The ten best power meters for your road or mountain bike

Vector 3 by Garmin

Every cyclist serious about improving their speed and performance knows the importance of utilizing a power meter to measure these efforts. Power meters for bikes have continued to provide invaluable feedback about energy thresholds, pedaling efficiency, and calories burned.

Many claims that power is the most crucial metric you can use to help guide you to your goals. A tool that was once accessible for the elite athlete has become feasible for the everyday cyclist.

With so many companies and brands pumping out new products regularly, we’ve put together a list of our favorite picks below.

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Types of power meters to consider

The three main locations and types of power meters you find in today’s market include pedals, crank arms, and crankset spiders.

No particular system is better than the other, as they all have pros and cons. Hopefully, this helps you choose what option is best for you.

1. Pedals

Having a power meter built into a bike pedal is the easiest to transfer between bikes. If you have multiple bikes for performance or competition reasons, a pedal power meter could be a valuable option for you.

Pedal-based power meters also tend to be the most compatible with any bike crankset. They’re not too picky when it comes to different bike models.

2. Crankarms

These are the middle ground. They’re relatively inexpensive and easy to install. You may have to look into specific brands that are compatible with your bike model.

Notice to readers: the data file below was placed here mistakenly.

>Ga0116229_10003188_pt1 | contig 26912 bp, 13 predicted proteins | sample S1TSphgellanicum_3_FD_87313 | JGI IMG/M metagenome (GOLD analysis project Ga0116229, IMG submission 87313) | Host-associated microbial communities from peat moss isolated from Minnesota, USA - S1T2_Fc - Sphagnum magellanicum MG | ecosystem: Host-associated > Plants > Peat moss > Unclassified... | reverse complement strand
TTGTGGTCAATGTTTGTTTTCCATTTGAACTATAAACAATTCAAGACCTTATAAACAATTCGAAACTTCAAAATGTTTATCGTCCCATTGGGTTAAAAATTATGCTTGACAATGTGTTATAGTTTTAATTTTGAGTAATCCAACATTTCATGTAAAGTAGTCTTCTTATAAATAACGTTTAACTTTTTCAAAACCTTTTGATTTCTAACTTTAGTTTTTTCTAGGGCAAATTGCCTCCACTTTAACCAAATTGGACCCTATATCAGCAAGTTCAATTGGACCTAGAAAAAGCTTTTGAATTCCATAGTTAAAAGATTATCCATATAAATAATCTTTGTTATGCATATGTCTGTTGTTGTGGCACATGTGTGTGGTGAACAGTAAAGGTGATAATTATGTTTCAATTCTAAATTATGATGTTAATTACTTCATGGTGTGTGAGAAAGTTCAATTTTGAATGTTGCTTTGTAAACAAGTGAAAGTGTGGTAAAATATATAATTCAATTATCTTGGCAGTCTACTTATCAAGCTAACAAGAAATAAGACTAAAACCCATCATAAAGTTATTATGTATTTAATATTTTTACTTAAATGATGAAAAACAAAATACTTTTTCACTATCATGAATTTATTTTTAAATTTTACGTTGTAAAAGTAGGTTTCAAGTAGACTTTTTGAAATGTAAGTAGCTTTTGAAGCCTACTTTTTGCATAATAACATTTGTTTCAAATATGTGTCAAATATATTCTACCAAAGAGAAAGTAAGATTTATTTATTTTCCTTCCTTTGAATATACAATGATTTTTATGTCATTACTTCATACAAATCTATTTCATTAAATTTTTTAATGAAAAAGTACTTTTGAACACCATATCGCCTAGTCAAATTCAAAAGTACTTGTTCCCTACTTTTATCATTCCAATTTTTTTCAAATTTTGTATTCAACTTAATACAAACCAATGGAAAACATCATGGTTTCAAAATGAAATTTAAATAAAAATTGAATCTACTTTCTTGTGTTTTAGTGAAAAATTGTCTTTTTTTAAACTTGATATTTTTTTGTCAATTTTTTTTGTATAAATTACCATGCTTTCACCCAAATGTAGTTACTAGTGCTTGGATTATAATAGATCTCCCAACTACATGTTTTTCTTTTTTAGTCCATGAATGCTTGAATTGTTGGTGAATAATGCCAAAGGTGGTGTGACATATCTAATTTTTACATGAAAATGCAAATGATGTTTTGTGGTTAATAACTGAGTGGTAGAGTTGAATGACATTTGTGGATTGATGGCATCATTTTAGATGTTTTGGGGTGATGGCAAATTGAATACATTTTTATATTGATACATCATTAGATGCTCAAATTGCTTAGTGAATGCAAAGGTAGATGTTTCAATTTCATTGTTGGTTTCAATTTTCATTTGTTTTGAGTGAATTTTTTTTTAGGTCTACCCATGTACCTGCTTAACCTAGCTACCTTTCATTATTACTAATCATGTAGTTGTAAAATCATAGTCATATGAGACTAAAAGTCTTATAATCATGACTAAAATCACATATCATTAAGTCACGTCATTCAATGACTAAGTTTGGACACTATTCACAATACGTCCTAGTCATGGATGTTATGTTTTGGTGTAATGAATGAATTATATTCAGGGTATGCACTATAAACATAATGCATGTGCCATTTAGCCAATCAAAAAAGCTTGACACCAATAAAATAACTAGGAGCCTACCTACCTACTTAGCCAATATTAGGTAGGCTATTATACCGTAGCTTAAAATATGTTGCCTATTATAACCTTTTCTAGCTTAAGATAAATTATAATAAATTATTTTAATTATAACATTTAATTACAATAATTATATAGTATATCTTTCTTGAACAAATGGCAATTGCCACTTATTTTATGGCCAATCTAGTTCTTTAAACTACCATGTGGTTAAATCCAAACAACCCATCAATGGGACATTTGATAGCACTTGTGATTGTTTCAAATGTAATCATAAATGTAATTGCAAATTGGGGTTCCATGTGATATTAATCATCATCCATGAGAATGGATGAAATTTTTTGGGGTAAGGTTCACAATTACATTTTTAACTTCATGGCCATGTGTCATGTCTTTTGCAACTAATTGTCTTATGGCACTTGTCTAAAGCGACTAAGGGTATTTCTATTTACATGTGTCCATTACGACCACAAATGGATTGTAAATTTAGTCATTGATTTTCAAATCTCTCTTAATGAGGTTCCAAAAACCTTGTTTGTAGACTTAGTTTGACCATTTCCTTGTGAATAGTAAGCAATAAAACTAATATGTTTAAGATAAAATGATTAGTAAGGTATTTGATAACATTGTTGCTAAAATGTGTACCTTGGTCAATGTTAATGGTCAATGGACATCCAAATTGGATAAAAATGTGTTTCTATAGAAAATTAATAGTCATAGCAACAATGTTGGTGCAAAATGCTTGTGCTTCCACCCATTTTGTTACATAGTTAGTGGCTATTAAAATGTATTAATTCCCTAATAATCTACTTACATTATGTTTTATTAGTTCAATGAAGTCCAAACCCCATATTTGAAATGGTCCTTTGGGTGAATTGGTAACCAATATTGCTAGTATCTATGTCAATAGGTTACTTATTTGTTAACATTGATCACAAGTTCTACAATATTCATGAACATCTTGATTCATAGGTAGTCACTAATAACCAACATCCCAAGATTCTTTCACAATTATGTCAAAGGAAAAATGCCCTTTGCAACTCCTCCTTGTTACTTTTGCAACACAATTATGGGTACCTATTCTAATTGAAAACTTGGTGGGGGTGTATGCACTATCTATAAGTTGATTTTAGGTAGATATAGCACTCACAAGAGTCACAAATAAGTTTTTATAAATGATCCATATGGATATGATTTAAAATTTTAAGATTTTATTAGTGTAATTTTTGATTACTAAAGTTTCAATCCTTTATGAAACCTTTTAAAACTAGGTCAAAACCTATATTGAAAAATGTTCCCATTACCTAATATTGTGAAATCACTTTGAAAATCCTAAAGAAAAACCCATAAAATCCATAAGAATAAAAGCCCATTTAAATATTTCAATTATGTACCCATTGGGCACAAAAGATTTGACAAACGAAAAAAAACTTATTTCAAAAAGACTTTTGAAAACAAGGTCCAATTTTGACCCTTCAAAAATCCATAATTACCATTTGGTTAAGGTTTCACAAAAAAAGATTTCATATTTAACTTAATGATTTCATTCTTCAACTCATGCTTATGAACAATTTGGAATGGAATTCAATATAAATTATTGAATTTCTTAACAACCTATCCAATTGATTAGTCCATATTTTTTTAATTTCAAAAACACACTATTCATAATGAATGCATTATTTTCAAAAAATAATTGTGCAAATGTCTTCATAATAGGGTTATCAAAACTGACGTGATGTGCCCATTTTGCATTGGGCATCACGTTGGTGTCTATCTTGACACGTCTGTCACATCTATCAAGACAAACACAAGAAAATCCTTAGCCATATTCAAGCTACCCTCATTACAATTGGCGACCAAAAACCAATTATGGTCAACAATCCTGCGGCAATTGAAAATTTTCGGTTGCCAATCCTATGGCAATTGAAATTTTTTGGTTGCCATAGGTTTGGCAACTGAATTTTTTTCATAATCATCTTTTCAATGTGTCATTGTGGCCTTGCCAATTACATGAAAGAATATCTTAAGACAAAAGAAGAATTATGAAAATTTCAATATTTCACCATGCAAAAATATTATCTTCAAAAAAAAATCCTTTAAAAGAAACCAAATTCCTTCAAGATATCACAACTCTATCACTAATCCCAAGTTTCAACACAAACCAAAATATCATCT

3. Crankset spiders

Spider-based systems are the most reliable and consistent but also the most expensive. You are restricted to just one bike since the power meter system is fitted to your bike’s specific chainset.

For those super serious cyclists who are also dedicated to one specific bike, this could be an excellent option to go with if you’re willing to spend a bit more for optimal performance.

Power meters quick guide

  1. Garmin Vector 3: This compact pair of pedals pack a punch with their independent ability to track left and right leg power.
  2. Favero Assioma DUO Pedals: This newer, Italian-made brand offers a pair of power pedals that are lighter, cheaper, and supposedly more accurate than its competitors.
  3. Quarq DZero Lineup: This crankset spider system is sleek in design but solid on its consistency for power readings. Its straightforward build and installation also make it a breeze to work with.
  4. 4iii Innovations Precision: This may be the lightest power meter on the market at a mere 9 grams.
  5. SRM Origin: One of the pricier options is the OG power meter most used by the pros.
  6. Stages Power LR Shimano Ultegra R8000: Dependable dual-sided power meter measurement that is lightweight with optimal integration for Shimano cranks.
  7. Rotor INspider: This spider-based unit is flexible and adaptable to a wide variety of crank arm lengths. With improved ANT+ and Bluetooth connectivity, plus an upgrade to its weather-sealed coating, this makes an excellent option for riders of all levels.
  8. Garmin Rally RS200 Power pedals: A solid pair of pedals with dual-sensing capabilities, easy installation or transfer, and long battery life to get you going and keep you on the road.
  9. SRM X-Power pedals: This is the first pedal-based power meter designed specifically for mountain bikes. You can purchase a kit that comes as either single- or double-sided power measurement.
  10. Shimano Dura-Ace R9100: This new and improved version is lighter and more efficient for those climbers, sprinters, and time trialists.

An in-depth look at power meters

Garmin Vector 3: An excellent option for dual-sensing power Vector 3 power meter by Garmin

Easy to install and transfer, take these pedal power meters on any ride and with any bike. The Garmin Vector 3 pedals are self-contained, meaning no additional pods or sensors are needed for them to function.

Measuring total power with left and right balance is a unique feature to pedal power meters. Garmin’s precision accuracy ensures you get post-ride analytics that you can trust.